Hundreds of British environmental laws covering water quality, sewage pollution, clean air, habitat protection and the use of pesticides are set to be removed from UK law by a government bill.
Environmentalists have accused Liz Truss’s government of reneging on a commitment made after Brexit to halt nature’s degradation by 2030. They say repealing 570 environmental laws repealed from EU law after Brexit amounts to deregulation Free for all. Unprotected environment.
The RSPB said it was very concerned that the government was about to launch an all-out attack on laws that protect nature.
The bill before Parliament lays out how 570 environmental laws, and hundreds more covering every government department, including transport, health and social care, working hours and other areas, are drawn up to be removed from UK law or rewritten. These include habitat regulations that have been vital in protecting wildlife habitats for the past 30 years and laws covering the release of nitrate and phosphate into rivers.
The laws were kept in post-Brexit when the then Conservative environment minister, Michael Gove, promised that UK environmental laws would not be relaxed.
Retain EU law and abolish reform law It was presented to Parliament on Thursday. Its purpose is “to repeal certain retained EU law; to make provisions regarding the interpretation of retained EU law and its relationship with other law; to make provisions regarding powers to amend retained EU law to enable reformulation, replacement or updating of certain retained EU law; to enable Update paraphrase and provide replacement.”
While introducing the bill to Parliament, Business Minister Jacob Rees-Mogg said: “The EU law retained was not intended to remain on the statute book indefinitely. It is now time to end the special status of EU law retained in the book. The Statutes of the United Kingdom on 31 December 2023, in order to take full advantage of the opportunities of Brexit and to support the unique culture of innovation in the UK.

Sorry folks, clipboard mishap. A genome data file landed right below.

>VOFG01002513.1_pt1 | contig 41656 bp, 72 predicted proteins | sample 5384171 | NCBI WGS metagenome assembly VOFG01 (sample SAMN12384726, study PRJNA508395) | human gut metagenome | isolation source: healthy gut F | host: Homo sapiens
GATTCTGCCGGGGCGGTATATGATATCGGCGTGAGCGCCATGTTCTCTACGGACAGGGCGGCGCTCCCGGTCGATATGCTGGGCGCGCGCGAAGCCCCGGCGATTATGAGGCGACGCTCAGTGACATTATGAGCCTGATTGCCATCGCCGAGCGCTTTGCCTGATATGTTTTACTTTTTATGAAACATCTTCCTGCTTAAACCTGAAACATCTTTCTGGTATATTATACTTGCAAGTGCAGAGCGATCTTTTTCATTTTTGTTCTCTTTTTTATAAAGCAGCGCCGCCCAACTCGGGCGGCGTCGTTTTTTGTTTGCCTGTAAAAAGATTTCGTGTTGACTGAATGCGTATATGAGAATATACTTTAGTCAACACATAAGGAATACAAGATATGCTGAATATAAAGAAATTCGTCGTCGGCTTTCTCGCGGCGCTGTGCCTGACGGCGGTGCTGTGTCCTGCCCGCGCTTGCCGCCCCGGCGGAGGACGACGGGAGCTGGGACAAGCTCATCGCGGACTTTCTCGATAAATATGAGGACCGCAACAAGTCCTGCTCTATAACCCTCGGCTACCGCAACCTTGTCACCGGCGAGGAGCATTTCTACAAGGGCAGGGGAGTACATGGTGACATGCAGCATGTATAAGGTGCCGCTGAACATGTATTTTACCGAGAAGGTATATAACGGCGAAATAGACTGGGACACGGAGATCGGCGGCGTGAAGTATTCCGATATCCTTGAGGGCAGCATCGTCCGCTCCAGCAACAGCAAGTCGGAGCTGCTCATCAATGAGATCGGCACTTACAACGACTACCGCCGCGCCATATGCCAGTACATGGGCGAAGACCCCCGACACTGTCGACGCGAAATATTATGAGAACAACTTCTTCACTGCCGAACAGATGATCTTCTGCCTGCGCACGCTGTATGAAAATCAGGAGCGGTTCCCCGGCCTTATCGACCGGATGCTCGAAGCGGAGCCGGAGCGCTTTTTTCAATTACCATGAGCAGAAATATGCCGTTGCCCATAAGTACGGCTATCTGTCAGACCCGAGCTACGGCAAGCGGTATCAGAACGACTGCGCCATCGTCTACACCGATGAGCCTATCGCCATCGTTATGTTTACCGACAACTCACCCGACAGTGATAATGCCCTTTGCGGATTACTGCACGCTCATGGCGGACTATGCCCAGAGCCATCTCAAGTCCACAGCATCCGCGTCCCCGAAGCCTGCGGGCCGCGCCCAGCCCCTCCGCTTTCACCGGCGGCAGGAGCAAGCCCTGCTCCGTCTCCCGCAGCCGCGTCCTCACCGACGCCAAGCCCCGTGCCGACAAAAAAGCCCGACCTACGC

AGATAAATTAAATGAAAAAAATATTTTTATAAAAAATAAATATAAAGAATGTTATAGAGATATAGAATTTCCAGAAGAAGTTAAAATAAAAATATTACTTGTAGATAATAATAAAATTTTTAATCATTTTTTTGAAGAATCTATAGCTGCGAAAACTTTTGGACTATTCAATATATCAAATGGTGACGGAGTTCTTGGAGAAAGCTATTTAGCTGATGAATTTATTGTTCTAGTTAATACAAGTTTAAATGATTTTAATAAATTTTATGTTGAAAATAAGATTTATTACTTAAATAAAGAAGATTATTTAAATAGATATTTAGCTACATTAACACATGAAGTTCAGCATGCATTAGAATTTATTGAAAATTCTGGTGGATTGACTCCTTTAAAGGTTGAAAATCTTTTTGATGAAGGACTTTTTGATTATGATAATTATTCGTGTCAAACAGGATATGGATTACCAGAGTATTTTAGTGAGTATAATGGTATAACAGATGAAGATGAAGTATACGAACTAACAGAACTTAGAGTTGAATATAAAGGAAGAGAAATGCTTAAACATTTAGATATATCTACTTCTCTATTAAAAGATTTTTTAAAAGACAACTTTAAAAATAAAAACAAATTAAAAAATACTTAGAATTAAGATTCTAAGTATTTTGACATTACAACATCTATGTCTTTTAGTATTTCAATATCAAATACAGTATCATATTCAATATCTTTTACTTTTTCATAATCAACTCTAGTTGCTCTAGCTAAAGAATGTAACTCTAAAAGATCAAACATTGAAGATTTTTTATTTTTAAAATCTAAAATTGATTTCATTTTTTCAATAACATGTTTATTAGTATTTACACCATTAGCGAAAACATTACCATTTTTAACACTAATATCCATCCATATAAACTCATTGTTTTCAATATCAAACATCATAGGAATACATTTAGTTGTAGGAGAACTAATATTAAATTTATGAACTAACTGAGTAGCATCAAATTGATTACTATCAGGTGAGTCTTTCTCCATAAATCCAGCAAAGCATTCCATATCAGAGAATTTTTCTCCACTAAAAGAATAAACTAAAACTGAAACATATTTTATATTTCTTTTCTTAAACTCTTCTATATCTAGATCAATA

“The bill will expire the majority of retained EU law so that it expires on December 31, 2023. All retained EU law contained in domestic secondary legislation and direct EU legislation retained will expire on this date, unless otherwise retained.”
Repealing the laws would be “legislative subversion,” Richard Benwell, CEO of Wildlife and Countryside Link, said. Rewriting it, he said, would constitute an unacceptable delay to the protections provided by current environmental law.
The governor’s statement promised “the most ambitious environmental program of any country on Earth.”
Ruth Chambers, senior fellow at Greener UK, said a planned derailment of hundreds of laws protecting air, river, wildlife and food standards would spoil government pledges and put public health at risk.
Chambers said the December 2023 timeline was too tight, adding: “The new government is rushing toward free-for-all liberalization as vital environmental protections are torn apart and public health is at risk.”
“Ministers are pushing for the largest-ever repeal of the law to be completed in just 15 months, at the same time that civil service and departmental budgets are being cut.
“Not only is this undeliverable in the time frame, it risks dire consequences and renders government promises to restore nature and rid our rivers of sewage obsolete.”